What Is Juvenile Competency?

​Under the Ohio Revised Code, the terms “competent” and “competency” refer to a court’s determination about the ability of a minor child (under age 18) to understand the nature and objectives of a proceeding against the child and to assist in his or her own defense. If a court does not find a minor to be incompetent, then the minor is “competent.”

Ohio law says that a minor is incompetent if, “due to mental illness, intellectual disability, or developmental disability, or otherwise due to a lack of mental capacity, the child is presently incapable of understanding the nature and objective of proceedings against the child, or of assisting in the child’s defense.”

Assuming there is a reasonable basis to ask the court for a competency determination, any party, including the court on its own, can ask for an evaluation of the minor’s competency, with minimal exceptions based on the particular circumstances or charges of a case. Of course, there must be some validity to the request; asking for a competency determination should not be used as a delay tactic.

Q: What does it mean to be “competent to stand for trial?”
A:   According to the U.S. Supreme Court, a defendant in a criminal proceeding is competent to stand trial if the person has a rational understanding of the proceedings and can rationally assist in his or her own defense. In general, this means that defendants must understand the charges they face and the consequences of proceeding with a trial. They must: 1) be able to make rational decisions and 2) be able to assist with their own defense, either by communicating with an attorney or by representing themselves. The state is not allowed to prosecute any defendant who cannot do both of those things.

Ohio courts have held that the right not to be tried while incompetent is as fundamental in juvenile proceedings as in adult criminal trials.

The U.S. Supreme Court has made several rulings applying the constitutional principle of due process to juvenile defendants. The Supreme Court has also held that it would violate due process to prosecute anyone who could not understand what was happening.  Since then, every state has recognized a juvenile’s right to be competent before proceeding with a juvenile adjudication. 

Q:  What happens if a minor is found incompetent?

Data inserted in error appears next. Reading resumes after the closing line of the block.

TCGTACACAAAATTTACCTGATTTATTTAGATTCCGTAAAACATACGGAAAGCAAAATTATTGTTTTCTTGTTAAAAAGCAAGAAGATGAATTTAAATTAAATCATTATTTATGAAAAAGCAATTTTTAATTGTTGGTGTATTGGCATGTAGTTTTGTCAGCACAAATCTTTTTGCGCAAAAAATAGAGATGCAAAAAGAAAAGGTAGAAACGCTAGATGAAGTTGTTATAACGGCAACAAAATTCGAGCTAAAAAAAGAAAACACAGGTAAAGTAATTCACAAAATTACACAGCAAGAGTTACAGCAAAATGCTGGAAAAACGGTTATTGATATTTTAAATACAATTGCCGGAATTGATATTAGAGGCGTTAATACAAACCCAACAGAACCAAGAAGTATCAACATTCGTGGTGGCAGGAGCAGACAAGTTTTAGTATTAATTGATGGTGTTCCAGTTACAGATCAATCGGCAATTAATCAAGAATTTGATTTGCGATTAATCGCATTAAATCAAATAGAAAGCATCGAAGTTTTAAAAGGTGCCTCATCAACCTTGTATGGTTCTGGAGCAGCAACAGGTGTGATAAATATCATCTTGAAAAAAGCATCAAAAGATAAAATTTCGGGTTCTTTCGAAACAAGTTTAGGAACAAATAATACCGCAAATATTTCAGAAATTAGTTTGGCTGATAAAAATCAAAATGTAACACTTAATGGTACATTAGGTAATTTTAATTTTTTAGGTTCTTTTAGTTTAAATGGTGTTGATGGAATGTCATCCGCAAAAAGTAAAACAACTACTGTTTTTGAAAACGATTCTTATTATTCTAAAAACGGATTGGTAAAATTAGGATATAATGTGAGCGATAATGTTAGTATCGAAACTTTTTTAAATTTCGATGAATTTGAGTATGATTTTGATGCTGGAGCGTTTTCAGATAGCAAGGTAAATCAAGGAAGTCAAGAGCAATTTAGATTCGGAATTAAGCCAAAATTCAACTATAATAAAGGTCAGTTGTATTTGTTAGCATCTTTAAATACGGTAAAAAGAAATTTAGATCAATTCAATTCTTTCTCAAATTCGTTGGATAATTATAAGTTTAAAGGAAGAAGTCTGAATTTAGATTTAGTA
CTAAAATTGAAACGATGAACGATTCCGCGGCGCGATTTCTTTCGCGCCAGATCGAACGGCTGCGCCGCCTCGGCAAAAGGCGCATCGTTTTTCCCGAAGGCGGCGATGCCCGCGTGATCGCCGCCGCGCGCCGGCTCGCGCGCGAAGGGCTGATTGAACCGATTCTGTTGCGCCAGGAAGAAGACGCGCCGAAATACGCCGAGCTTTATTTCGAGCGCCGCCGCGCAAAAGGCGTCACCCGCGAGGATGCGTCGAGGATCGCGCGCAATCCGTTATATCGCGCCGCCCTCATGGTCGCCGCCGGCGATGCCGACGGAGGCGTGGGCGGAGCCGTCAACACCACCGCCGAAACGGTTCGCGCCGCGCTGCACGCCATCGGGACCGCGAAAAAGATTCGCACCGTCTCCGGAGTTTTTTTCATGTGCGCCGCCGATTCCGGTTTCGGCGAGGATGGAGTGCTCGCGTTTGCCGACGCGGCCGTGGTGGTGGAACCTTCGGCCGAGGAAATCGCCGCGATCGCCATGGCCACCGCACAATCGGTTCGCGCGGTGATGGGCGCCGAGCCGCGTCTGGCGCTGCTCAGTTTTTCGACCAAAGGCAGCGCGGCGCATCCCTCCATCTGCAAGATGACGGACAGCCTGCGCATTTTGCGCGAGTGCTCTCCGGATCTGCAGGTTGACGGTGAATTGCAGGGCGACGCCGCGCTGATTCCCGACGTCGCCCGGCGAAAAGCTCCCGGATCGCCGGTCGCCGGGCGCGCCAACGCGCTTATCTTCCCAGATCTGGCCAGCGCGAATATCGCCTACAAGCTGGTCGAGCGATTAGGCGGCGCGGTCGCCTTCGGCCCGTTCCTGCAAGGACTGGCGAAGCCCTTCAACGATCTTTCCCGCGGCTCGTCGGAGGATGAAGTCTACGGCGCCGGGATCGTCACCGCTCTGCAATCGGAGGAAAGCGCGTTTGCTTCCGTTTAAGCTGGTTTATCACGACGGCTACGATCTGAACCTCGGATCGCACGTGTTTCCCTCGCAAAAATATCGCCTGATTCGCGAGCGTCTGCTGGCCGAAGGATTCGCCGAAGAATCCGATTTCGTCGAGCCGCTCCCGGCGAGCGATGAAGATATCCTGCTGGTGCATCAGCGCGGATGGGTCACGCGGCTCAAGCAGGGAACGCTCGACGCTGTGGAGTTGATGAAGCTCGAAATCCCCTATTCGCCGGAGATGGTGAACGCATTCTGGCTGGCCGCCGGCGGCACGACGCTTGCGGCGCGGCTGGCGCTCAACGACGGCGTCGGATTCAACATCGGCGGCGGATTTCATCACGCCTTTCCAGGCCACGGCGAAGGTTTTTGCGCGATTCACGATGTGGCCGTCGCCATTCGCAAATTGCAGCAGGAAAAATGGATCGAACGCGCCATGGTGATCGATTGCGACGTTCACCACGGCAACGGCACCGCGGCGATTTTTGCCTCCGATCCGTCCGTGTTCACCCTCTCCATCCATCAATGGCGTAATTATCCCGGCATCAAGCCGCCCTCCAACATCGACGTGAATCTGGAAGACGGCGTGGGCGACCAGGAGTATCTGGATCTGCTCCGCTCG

A:  Ohio law gives a court two options. First, a court can send the minor to a professional or a clinic to help the minor attain competency through a combination of education and counseling services. There is, however, a time limit on how long a minor can participate in such services. For minors who may never attain competency, the court must dismiss their charges. The court can, however, refer such minors or their families to services that can help keep the minor from misbehaving again in a way that would threaten the community.

Q:  ​Will a minor be automatically found incompetent just because he or she is too young or immature to handle a proceeding in juvenile court?
A:   No. The key to determining competency is whether the minor is capable of understanding the proceedings and assisting in his or her own defense. Naturally, a very young child, or a very immature child or a severely disabled child is more likely than other children to be found incompetent. But Ohio’s law makes it clear that competency must be based on something more than just a child’s age, personality or disability.

Q:  If a court determines that a juvenile is incompetent, does that mean the juvenile is not guilty by reason of insanity?
A:  No. An insanity defense refers to the state of mind of defendants at the time that they allegedly did something illegal. Insanity is a separate legal concept from competence. “Competency” does not refer to the defendant’s state of mind during the commission of an illegal act, but rather to his or her state of mind at the moment a hearing or trial begins.

There are, of course, exceptions to these general rules, and Ohio’s courts review each case on its own merits. As such, it is important that if you or your child faces legal action, you should consult with a qualified lawyer who can offer legal advice to determine your best course of action.

This “Law You Can Use” legal information column was provided by the Ohio State Bar Association (OSBA). It was originally prepared by Lewis Center attorney Doug Althauser of Doug Althauser Law LLC, and was updated by Seneca Konturas, a criminal defense and juvenile law attorney practicing in northeast Ohio. ​

Articles appearing in this column are intended to provide broad, general information about the law. This article is not intended to be legal advice. Before applying this information to a specific legal problem, readers are urged to seek advice from a licensed attorney.



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